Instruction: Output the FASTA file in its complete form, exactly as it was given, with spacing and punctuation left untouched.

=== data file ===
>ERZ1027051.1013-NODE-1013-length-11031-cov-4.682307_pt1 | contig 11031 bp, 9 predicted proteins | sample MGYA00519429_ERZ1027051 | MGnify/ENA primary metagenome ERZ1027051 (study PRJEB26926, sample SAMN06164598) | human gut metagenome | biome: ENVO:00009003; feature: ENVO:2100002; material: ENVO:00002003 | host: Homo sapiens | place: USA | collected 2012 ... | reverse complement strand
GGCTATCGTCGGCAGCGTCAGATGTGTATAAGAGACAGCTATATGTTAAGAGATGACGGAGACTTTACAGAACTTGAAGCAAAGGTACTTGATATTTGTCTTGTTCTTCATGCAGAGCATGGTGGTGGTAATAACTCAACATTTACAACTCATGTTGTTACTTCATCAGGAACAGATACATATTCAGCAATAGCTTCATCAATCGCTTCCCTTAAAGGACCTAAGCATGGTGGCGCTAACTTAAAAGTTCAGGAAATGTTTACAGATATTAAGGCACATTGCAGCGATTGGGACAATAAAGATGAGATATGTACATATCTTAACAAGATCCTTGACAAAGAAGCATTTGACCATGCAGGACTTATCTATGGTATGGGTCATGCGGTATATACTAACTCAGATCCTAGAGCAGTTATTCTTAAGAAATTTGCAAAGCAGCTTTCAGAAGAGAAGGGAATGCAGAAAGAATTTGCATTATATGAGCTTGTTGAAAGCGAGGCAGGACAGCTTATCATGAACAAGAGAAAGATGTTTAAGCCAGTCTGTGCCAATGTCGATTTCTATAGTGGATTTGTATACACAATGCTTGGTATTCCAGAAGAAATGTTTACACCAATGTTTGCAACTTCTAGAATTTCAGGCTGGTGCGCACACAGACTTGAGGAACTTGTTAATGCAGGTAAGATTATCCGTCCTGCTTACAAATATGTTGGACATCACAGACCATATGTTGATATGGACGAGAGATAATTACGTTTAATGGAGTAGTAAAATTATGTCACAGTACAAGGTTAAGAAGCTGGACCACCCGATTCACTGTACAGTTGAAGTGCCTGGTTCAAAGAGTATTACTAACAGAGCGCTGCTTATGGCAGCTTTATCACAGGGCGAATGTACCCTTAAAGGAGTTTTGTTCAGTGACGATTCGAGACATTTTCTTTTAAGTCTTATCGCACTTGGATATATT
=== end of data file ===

>ERZ1027051.1013-NODE-1013-length-11031-cov-4.682307_pt1 | contig 11031 bp, 9 predicted proteins | sample MGYA00519429_ERZ1027051 | MGnify/ENA primary metagenome ERZ1027051 (study PRJEB26926, sample SAMN06164598) | human gut metagenome | biome: ENVO:00009003; feature: ENVO:2100002; material: ENVO:00002003 | host: Homo sapiens | place: USA | collected 2012 ... | reverse complement strand
GGCTATCGTCGGCAGCGTCAGATGTGTATAAGAGACAGCTATATGTTAAGAGATGACGGAGACTTTACAGAACTTGAAGCAAAGGTACTTGATATTTGTCTTGTTCTTCATGCAGAGCATGGTGGTGGTAATAACTCAACATTTACAACTCATGTTGTTACTTCATCAGGAACAGATACATATTCAGCAATAGCTTCATCAATCGCTTCCCTTAAAGGACCTAAGCATGGTGGCGCTAACTTAAAAGTTCAGGAAATGTTTACAGATATTAAGGCACATTGCAGCGATTGGGACAATAAAGATGAGATATGTACATATCTTAACAAGATCCTTGACAAAGAAGCATTTGACCATGCAGGACTTATCTATGGTATGGGTCATGCGGTATATACTAACTCAGATCCTAGAGCAGTTATTCTTAAGAAATTTGCAAAGCAGCTTTCAGAAGAGAAGGGAATGCAGAAAGAATTTGCATTATATGAGCTTGTTGAAAGCGAGGCAGGACAGCTTATCATGAACAAGAGAAAGATGTTTAAGCCAGTCTGTGCCAATGTCGATTTCTATAGTGGATTTGTATACACAATGCTTGGTATTCCAGAAGAAATGTTTACACCAATGTTTGCAACTTCTAGAATTTCAGGCTGGTGCGCACACAGACTTGAGGAACTTGTTAATGCAGGTAAGATTATCCGTCCTGCTTACAAATATGTTGGACATCACAGACCATATGTTGATATGGACGAGAGATAATTACGTTTAATGGAGTAGTAAAATTATGTCACAGTACAAGGTTAAGAAGCTGGACCACCCGATTCACTGTACAGTTGAAGTGCCTGGTTCAAAGAGTATTACTAACAGAGCGCTGCTTATGGCAGCTTTATCACAGGGCGAATGTACCCTTAAAGGAGTTTTGTTCAGTGACGATTCGAGACATTTTCTTTTAAGTCTTATCGCACTTGGATATATT